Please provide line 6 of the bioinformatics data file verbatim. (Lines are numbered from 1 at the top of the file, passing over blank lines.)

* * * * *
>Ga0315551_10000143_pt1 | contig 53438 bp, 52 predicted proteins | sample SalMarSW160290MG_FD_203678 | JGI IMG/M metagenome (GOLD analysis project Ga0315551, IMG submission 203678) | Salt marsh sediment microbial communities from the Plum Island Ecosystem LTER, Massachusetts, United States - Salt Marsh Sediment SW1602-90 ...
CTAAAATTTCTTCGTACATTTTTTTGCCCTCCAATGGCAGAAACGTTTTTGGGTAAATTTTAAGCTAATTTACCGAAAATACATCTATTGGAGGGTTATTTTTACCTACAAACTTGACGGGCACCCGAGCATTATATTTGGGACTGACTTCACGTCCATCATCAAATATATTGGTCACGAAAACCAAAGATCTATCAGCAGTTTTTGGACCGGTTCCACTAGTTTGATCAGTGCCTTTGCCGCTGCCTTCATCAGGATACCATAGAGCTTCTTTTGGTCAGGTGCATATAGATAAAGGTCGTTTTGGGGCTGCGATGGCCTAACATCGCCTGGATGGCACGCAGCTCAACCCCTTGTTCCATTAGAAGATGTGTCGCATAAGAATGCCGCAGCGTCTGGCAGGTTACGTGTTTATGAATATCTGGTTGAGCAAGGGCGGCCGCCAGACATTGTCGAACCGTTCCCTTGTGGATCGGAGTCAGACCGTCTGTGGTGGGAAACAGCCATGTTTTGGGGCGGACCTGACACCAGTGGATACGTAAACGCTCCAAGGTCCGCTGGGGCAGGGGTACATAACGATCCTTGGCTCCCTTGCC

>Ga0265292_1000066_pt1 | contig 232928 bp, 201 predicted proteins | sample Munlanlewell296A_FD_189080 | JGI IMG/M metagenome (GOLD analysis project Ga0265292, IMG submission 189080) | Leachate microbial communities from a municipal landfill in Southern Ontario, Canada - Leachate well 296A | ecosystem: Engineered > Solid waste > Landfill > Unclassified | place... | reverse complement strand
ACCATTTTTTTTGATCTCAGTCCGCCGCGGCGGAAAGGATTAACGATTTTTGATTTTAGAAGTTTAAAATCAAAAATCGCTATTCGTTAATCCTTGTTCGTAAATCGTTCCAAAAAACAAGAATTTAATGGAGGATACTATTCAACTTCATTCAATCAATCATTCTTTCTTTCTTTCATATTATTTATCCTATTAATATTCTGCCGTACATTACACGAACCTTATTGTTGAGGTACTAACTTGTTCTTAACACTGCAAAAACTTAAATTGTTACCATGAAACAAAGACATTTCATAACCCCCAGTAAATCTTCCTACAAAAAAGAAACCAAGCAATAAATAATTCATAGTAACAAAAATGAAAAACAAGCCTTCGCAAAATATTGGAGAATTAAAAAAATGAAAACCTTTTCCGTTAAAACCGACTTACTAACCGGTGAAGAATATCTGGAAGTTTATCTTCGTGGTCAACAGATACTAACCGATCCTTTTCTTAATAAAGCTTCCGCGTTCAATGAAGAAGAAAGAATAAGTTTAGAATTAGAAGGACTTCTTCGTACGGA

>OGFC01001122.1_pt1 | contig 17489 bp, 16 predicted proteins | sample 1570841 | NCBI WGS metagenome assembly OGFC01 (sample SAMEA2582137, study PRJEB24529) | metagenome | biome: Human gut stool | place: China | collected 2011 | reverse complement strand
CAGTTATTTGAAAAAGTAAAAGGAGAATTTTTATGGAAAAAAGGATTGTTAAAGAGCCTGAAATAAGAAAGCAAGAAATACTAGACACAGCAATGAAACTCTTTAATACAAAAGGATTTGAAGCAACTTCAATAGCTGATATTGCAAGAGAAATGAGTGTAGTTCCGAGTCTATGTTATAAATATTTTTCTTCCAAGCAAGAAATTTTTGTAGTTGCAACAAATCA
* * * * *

CAGTTATTTGAAAAAGTAAAAGGAGAATTTTTATGGAAAAAAGGATTGTTAAAGAGCCTGAAATAAGAAAGCAAGAAATACTAGACACAGCAATGAAACTCTTTAATACAAAAGGATTTGAAGCAACTTCAATAGCTGATATTGCAAGAGAAATGAGTGTAGTTCCGAGTCTATGTTATAAATATTTTTCTTCCAAGCAAGAAATTTTTGTAGTTGCAACAAATCA